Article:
Tranquility can be deceiving. It’s probably happened to all of us. Just when everything is going perfectly, the unexpected happens and suddenly you are a victim of circumstances beyond your control. Once idyllic conditions become threatening. You can’t believe what is happening. You do your utmost to turn things around and, as happened Wednesday to a couple, no matter what you do, the situation becomes worse.
I didn’t expect to hear such a story when I looked out on a glassy Bay early Thursday. The sky was brightening and the rays of the sun reached upward, rose above the horizon. The distant Conimicut Point looked different, as if some structure had been built on the sands over night. Its form was indistinguishable and my first thought was that a “camel,” a giant wooden block used by freighters and large ocean-going vessels as fenders, had washed ashore.
I figured I would find out on my morning row.
With the tide ebbing, I was soon gliding along the point. Several logs were arranged in a half-circle around the charcoal remnants of a beach fire above the high water line. This is not what I had seen; it was much too small. The rest of the point, stretching finger-like into the Bay, was occupied by seagulls and a few geese that looked ready to take flight if I came any closer. I continued.
Being so low to the water, I couldn’t see over the beach until it gradually sloped into the bay. It was then that the hillock of Rocky Point, Patience and Prudence Islands and the pencil thin etching of Jamestown Bridge, about 10 miles to the south, came into view. The water was flat and silvery.
I considered letting the retreating tide carry me over the sandbar and paddling into Mill Cove when what I had seen from a distance suddenly made sense. Here was my camel.
A sailboat failed to stay clear of the shoal that reaches out another quarter mile toward Conimicut Light. Over the years, I’ve seen lots of boats caught on the sands, but none like this. The 30-foot sloop wasn’t in more than two feet of water. She was lying on her starboard, its keel exposed and the drive shaft and propeller out of the water. For a boat to be that far aground, she would have had to be driven by wind and waves, but there hadn’t been a storm.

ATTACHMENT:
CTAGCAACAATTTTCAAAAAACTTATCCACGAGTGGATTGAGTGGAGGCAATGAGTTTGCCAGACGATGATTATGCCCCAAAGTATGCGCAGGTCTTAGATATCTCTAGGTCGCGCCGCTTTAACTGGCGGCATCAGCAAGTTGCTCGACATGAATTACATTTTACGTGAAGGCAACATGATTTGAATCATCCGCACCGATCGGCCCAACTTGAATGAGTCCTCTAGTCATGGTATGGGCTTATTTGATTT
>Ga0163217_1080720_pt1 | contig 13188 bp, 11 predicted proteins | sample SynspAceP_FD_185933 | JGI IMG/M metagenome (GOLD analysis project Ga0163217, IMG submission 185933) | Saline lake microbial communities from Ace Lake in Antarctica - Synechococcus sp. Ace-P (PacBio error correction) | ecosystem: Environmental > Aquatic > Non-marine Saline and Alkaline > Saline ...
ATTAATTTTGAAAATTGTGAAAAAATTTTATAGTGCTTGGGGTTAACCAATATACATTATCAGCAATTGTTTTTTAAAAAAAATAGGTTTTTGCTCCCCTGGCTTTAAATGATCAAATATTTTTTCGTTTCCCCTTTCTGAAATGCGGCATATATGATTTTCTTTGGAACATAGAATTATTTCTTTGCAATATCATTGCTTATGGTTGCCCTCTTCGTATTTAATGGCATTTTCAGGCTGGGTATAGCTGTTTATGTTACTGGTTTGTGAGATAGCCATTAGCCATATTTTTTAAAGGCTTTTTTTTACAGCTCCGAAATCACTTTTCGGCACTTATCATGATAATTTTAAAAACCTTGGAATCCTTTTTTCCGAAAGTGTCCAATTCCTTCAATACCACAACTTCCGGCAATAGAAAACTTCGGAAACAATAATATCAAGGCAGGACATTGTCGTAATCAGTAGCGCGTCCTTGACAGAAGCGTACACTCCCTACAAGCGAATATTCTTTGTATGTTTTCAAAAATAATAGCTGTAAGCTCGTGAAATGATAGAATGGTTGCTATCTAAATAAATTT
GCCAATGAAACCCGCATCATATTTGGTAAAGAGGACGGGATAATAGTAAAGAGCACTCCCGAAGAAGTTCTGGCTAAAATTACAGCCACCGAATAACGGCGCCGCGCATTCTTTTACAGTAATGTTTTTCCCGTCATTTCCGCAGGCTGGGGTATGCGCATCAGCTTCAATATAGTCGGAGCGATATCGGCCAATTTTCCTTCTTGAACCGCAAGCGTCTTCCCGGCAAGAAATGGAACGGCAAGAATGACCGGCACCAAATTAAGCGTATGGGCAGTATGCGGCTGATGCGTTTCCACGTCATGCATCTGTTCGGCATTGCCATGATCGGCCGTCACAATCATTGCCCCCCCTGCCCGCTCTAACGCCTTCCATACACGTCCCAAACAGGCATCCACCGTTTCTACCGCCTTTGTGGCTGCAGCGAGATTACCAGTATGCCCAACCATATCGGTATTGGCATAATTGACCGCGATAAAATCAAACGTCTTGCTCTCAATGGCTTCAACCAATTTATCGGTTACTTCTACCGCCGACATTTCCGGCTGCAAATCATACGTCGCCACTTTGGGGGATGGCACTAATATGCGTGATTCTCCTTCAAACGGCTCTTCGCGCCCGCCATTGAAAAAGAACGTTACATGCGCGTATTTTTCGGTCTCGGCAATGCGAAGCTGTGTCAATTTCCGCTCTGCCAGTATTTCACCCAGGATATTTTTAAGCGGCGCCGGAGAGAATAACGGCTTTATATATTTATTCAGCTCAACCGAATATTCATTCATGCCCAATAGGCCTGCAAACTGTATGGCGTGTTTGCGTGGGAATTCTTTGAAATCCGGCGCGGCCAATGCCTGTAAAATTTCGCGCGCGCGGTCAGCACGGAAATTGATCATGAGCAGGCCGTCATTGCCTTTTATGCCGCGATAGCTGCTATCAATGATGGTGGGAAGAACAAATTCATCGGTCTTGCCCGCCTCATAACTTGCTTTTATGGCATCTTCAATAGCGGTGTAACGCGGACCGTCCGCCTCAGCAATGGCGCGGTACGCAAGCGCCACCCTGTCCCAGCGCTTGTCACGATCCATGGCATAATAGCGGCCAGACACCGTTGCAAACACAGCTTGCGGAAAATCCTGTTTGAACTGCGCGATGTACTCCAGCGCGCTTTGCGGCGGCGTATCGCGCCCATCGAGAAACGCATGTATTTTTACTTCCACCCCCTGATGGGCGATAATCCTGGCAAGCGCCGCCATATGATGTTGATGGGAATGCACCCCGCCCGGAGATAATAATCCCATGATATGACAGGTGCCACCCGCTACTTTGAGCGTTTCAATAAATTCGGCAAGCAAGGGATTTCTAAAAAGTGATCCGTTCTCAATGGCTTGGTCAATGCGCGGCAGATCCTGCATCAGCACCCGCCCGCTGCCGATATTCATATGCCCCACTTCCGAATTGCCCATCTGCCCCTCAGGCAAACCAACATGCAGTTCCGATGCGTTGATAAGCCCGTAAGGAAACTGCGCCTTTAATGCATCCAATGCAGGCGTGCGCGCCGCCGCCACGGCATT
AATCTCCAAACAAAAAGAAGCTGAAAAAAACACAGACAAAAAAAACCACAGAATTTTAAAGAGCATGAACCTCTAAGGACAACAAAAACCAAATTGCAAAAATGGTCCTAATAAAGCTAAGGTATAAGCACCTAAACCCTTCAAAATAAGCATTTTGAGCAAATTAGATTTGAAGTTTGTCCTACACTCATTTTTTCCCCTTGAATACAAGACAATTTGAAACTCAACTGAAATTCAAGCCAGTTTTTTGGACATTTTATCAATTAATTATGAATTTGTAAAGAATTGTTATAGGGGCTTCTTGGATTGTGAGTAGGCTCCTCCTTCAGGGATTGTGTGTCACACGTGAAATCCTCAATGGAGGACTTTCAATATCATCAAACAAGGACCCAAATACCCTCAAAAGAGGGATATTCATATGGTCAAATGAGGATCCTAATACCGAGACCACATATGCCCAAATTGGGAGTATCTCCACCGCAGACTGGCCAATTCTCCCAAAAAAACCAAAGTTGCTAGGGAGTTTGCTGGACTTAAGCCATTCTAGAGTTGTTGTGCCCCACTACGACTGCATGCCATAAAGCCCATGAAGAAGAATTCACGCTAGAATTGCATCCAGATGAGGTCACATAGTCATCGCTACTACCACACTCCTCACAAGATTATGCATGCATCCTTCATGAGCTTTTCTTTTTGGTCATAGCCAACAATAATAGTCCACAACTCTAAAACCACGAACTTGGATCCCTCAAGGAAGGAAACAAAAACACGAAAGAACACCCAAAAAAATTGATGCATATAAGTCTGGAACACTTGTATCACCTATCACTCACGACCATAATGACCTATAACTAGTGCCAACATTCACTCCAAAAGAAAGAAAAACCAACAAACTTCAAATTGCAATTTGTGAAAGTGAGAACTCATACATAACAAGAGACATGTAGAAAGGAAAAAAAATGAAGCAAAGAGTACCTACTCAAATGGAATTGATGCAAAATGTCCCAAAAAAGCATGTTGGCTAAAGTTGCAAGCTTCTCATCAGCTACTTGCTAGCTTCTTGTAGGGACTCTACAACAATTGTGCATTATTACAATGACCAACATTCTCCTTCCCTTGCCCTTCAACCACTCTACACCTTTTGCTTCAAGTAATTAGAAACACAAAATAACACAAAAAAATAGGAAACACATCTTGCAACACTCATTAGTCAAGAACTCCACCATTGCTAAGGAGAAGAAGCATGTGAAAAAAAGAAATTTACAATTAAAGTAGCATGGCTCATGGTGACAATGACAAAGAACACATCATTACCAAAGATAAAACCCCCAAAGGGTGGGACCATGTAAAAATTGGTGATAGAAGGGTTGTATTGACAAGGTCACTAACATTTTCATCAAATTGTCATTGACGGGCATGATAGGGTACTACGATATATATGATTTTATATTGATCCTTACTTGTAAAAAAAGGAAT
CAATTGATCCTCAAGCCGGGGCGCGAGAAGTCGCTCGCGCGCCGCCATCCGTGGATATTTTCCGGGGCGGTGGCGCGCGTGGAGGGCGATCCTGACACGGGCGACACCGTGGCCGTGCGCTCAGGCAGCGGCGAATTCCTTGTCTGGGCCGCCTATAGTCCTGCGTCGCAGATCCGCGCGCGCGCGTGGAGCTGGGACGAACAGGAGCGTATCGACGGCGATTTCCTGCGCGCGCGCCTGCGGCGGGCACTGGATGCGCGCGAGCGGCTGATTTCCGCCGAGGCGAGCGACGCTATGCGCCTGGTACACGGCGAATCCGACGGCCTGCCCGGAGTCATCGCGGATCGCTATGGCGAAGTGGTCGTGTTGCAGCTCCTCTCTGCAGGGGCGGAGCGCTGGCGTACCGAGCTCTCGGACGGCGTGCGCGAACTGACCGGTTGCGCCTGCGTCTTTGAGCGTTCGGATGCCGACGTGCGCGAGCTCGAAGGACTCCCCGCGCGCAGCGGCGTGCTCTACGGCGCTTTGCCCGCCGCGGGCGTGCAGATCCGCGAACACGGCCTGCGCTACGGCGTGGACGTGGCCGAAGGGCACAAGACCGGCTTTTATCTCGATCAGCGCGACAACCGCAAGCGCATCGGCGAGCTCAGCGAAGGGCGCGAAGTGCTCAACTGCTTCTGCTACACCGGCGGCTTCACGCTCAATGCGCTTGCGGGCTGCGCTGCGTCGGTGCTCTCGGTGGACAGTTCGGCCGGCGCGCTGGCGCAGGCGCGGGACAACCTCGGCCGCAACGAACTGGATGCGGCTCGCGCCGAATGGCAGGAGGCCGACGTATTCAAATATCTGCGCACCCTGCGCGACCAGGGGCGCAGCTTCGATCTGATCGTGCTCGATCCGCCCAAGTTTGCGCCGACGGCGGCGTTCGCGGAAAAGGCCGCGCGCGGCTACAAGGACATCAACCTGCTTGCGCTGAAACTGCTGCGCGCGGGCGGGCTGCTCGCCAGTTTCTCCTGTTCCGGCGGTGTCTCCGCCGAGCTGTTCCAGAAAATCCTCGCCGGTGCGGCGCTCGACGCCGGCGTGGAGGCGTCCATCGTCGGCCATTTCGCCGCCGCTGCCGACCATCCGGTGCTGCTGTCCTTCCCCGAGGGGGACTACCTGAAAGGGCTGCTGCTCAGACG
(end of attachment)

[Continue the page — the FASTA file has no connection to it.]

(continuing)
I rowed out to get a closer look.
The vessel was shipshape. A blue sail cover was pulled tight across the boom. An anchor was in her bow chalks. Halyards were taut. This was no scow set adrift. Had she slipped her mooring and been carried by the tide?
I rowed around her and, when I reached the stern, I could see the companionway boards had been removed, even though the sliding hatch was pulled closed.
“Anybody aboard?” I shouted.
I heard rustling and a man’s head appeared in the companionway. He looked tired and frustrated.
“Looks like I’ve got to wait for the tide,” he said dejectedly. “That should be about two this afternoon.”
There was a woman’s voice from inside the boat, but I couldn’t make out what she was saying.
The man turned and ducked inside the cabin.
“Some guy in a rowboat,” I heard him saying. “No, he can’t do anything.”
That was for sure. A rowing scull was no use to a 30-foot sailboat on Conimicut shoals. There was no way the boat would be moving until there was another three feet of water.
The man re-appeared and his saga unfolded.
The boat was new and this was the second voyage for him and his wife. He had checked the charts and believed there was plenty of water to slip between the lighthouse and the point. He was watching the depth sounder readings and he saw no reason to be alarmed when it went from 16 to 10 feet, but in a matter of seconds it went to four feet and froze. It was too late. They were aground. He gave the engine full throttle and brought in the sails, seeking to heel the boat and reduce the draft. Instead of skating free, the boat shifted around, imbedding the keel deeper into the sand. The ebbing tide was merciless. No one came to his rescue. They would be spending the night on the boat. At high tide he tried to free the boat again to no avail. Finally he went below to sleep. There would be no gentle rocking, just the lapping of waves on a cabin turned on its side.
It wasn’t entirely hopeless, but it would entail an expense he had not planned on. He arranged for a boat to come pull him free on the afternoon tide. The charge was going to be $400 an hour.
I offered to see if anyone else might help. He seemed resigned to his fate.
I wished him good luck and pulled on the oars.
With a daft of only inches, I knew running aground wouldn’t be a problem. And then I recalled the time when, without a care, I rowed into a floating island of seaweed. I thought nothing of it until my starboard oar was locked in the soggy mass. In an instant, I was off balance and the boat flipped over.
It helps to know where you are going even when everything is gliding along perfectly.